These are the things that make heritage timeless, even if some of the lore is fanciful in nature, exaggerated or distorted in the process of the telling. The grim determination of some scholarly circles to strip the embroidery and extract only the cold, hard statistics denies the necessity of romance to the human psyche. Spinning yarns is as instinctive as the will to live and is written in the natural law of our species. It teaches us about ourselves. As G.K. Chesterton wrote: “Fable is more historical than fact, because fact tells us about one man while fable tells us about a million men.”

J.R.R. Tolkien elaborated: “We have come from God, and inevitably the myths woven by us, though they contain error, will also reflect a splintered fragment of the true light, the eternal truth that is with God. Indeed only by myth-making, only by becoming ‘sub-creator’ and inventing stories, can Man aspire to the state of perfection that he knew before the Fall. Our myths may be misguided, but they steer however shakily towards the true harbour, while materialistic ‘progress’ leads only to a yawning abyss and the Iron Crown of the power of evil.”

C.S. Lewis concurred: “He accuses all myth and fantasy and romance of wishful thinking: the way to silence him is to be more realistic than he – to lay our ears closer to the murmur of life as it actually flows through us at every moment and to discover there all that quivering and wonder and (in a sense) infinity which the literature that he calls realistic omits.”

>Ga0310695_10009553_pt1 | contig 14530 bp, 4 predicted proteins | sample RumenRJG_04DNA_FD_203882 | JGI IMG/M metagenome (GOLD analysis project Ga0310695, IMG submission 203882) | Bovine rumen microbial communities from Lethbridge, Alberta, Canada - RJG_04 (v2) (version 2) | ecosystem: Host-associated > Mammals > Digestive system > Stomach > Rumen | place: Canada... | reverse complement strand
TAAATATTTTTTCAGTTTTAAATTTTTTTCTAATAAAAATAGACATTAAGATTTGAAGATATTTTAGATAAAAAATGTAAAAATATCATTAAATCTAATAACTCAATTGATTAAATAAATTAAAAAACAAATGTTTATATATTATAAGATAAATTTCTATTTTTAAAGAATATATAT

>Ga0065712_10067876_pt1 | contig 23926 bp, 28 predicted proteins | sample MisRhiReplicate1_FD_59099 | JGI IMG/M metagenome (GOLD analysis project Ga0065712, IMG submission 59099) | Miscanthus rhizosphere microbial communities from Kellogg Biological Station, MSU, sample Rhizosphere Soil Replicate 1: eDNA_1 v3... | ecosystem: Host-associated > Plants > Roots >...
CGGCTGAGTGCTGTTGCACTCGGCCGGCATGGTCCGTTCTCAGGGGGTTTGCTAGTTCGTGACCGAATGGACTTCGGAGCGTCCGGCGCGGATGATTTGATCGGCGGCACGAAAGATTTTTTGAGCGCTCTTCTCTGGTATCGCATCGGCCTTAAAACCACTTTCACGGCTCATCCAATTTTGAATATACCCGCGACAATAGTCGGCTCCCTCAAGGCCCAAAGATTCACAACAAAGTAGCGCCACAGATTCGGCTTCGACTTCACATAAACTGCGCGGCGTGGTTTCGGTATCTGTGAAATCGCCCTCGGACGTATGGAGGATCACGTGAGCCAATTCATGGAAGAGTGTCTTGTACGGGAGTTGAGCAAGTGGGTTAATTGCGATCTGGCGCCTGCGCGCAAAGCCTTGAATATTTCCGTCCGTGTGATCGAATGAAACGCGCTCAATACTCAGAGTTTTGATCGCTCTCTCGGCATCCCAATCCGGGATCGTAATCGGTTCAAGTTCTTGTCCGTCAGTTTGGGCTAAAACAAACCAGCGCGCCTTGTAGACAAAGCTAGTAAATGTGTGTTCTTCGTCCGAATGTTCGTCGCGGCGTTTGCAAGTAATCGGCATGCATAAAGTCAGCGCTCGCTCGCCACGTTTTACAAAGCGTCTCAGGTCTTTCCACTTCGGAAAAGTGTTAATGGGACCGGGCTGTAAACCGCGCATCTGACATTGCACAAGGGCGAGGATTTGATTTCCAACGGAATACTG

Stories must have flexibility and fluidity, a pulse and a passion like the rush of a river that brooks no quelling. Perhaps it all a matter of finding “the middle way” between the spice of realism and sugar of romance that is the most fulfilling, capturing accuracy of spirit without diminishing the mystical. An appropriate allusion would be to the ancient bards, who served as the collective memories of their clans and could walk between warring factions unharmed because of their power as keepers of the law and tellers of tales. For fulfilling both of these necessities, viewed as equally important, they were feared and revered.

All human persons and most human causes have had their good points/actions/results and bad points/actions/results, but you start to realize that those who act snobbish towards the legends actually half convict themselves in the long run by pretty much admitting that the heart of the legends, and the main point they were trying to relate, rings true. It’s a broad brush, but one which captures a certain spiritual intuition that some folks seem to feel empowered trying to kill. I myself deeply respect the wisdom of legend, and while I strive to re-create realistic, full-blooded figures, with real sins and struggles and virtues and values, far be it from me to snub the stories passed down to me, that often capture the essence of storytelling which I fear we neglect at our peril.

For those who believe in the workings of Providence and the beauty of mystery and the everlasting nature of the soul, historical studies are a unique opportunity to grow in spiritual awareness and connect with those who have gone before us. As an old Celtic prayer for the departed reads: “May God bless all the company of souls here. May God and Mary bless you. You too were here as we are now, and we hope to join you soon. May we all be adorned in the bright King of Heaven.”